Who am I, if I’m not producing? Not serving others, either as an editor, or a mentor, or a literary citizen? Not shining, publicly? And, by the way, who gave me permission to say no to opportunities, or to take time off and rest? Who the hell do I think I am, some privileged rich lady who can just luxuriate in her pajamas all day, watching streaming television in the air conditioning? There are bills to pay! Your small amount of savings is dwindling! There are opportunities you are missing that other people would consider amazing! Besides, you’ve been out of the spotlight for over a year. Everyone is going to forget who you are and what you’re good at, and you’re never going to get hired for anything ever again.
If I had a therapist right now, I imagine this is when she’d ask, “So, whose voice is it saying all that to you?” Good one, imaginary therapist! It’s so many internalized voices. (What “she” doesn’t know is that a prior shrink once labeled me “a radio receiver for everyone else’s thoughts and feelings.”)
Half the battle is caring too much about what other people think. It’s always been something of a mental health hazard, and now it’s become a physical one.
At the moment, in true Libra fashion, I’m trying to please two groups with disparate points of view. What they disagree about is the state of my health, eight weeks into mono, and whether I should be ready by now to get back to normal life and a full slate of work.
Group #1 is comprised by people who have been close to me, especially as I’ve gone through this hell, witnessing my many ups and downs. They are accompanied by some people I don’t know well, but who have either had mono themselves, or have watched others endure it. According to Group #1, yes, eight weeks is a lot, but it’s actually short in mono-time, and I should be prepared to seriously rest for a lot longer. I should not overestimate how well I feel the minute I start to feel well. I should just buckle up for the rest of the foreseeable summer (at least!) and chill the fuck out.
Group #2 are acquaintances who mostly do not know anything about mono other than what I explain to them, and who, despite what I explain to them, think I should be better by now and don’t understand why I’m still lying around my house, after two months. These people have nothing against me. They just aren’t familiar enough with my situation or my diagnosis to understand what’s going on. They know me to be a serious over-achiever, and so observing me in recovery mode is confusing to them.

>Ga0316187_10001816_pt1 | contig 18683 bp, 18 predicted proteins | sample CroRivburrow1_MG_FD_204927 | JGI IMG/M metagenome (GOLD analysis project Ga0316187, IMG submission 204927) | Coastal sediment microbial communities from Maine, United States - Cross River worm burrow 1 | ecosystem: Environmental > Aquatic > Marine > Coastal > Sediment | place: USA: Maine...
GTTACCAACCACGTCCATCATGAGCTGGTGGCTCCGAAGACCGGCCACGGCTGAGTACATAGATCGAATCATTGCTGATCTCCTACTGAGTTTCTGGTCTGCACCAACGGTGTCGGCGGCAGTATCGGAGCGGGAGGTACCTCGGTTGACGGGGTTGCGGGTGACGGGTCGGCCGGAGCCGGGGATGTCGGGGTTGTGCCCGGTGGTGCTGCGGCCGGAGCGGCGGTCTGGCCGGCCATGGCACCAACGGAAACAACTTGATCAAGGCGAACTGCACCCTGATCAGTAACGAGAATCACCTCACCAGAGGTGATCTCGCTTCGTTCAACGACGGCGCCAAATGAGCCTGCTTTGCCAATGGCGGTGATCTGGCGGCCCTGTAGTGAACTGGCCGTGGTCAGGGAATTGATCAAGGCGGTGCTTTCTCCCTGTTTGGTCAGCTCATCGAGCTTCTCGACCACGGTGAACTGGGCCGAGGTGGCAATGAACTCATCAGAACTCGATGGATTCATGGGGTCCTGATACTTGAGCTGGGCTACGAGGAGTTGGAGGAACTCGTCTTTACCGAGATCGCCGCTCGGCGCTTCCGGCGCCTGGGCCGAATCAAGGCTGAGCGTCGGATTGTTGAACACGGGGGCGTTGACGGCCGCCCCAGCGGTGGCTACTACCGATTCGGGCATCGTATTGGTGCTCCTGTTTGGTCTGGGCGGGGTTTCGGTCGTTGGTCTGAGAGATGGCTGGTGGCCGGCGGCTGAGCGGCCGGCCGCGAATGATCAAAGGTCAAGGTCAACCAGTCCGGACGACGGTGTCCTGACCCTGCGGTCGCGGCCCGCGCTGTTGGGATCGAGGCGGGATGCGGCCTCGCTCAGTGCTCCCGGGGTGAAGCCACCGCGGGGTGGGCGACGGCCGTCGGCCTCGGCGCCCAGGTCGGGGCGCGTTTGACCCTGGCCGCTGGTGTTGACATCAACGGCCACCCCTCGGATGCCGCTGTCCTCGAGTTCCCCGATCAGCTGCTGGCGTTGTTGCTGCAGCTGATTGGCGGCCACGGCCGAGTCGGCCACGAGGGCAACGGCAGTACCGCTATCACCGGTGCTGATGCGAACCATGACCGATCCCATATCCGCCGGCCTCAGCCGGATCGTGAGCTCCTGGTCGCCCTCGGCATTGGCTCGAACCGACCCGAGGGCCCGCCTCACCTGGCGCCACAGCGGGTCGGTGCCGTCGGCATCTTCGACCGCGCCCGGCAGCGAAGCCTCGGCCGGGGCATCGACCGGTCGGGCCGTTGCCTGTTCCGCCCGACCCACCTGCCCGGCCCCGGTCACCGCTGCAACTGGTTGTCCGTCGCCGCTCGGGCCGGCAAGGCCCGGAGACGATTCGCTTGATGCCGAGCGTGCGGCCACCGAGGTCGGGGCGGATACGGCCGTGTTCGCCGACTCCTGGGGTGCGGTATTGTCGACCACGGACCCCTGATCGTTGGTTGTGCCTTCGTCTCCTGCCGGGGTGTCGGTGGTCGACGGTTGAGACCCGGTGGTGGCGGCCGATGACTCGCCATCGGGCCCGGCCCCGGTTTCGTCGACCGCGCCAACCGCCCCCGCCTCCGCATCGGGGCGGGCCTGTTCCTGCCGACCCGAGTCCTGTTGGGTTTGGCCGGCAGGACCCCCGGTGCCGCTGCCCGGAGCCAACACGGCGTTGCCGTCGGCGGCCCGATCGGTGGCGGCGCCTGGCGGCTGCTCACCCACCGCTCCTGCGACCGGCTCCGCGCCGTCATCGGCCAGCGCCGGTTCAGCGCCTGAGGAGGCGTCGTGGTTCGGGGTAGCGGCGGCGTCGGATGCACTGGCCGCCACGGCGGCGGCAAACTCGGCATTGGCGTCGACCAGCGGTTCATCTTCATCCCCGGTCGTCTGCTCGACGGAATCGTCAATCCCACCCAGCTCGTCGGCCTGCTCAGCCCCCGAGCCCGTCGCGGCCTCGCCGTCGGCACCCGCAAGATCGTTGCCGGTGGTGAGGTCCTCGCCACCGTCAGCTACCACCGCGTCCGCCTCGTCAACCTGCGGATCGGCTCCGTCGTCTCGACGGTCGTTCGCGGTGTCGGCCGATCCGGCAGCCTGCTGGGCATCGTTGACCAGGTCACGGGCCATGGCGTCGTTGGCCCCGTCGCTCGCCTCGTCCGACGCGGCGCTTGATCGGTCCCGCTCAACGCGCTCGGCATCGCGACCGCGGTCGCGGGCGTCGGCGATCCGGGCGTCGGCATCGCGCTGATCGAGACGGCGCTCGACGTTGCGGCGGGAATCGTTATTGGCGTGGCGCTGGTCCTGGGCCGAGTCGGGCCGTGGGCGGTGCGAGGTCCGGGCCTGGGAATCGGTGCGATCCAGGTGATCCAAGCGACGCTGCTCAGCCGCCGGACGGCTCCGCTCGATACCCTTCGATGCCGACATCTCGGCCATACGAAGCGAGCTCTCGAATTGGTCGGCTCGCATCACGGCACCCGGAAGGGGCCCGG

Take, for instance, my lovely next door neighbor, who texted yesterday at 5pm to ask me to come outside so she could ask me a question. I rose from resting on the couch to go see her. When I got there, she looked at my messy hair and the shlumpy shmatte I was wearing and said, “Were you sleeping? In the middle of the day?” I started to explain that I was still sick, and that I was recovering from my latest set-back, caused by over-doing it, and her eyes completely glazed over. I could tell she was waiting for me to stop talking so she could go back into her house and start dinner.
It’s amazing how much power I give to this second group of people who do not really know me intimately, most of whom have never even heard of Epstein-Barr, the virus behind most cases of mono, including mine—the name of which forces me to think of two very icky men who’ve been in the news a lot these past few years.
I give a lot of power to the first group, as well. I worry about some of them yelling at me for staying on social media at this time—a real life-line for me, warts and all, while I’m feeling so isolated. I worry about some of them yelling at me for continuing to write this newsletter, another emotional life-line right now.
Basically, each day, and with each activity I consider undertaking, I invite these two factions in, and weigh what I imagine to be their judgments. You’re not resting enough! No, you’re resting too much! Back and forth, and back and forth, like this, again and again. It is exhausting. And I’m already pretty freaking exhausted.
As tired as people might be of hearing about my condition, I promise you I am much more tired of being sick and living in this suspended state. After setting my recovery back a bit this week, though, I realize its futile for me to fight it. I’ve got to get well enough to start teaching in two programs in late August and early September, and to start figuring out the next phase of my work life. When I get antsy, or let Group #2 get too loud in my head, I must remind myself that I’m resting now so that I can work better, and more efficiently, later.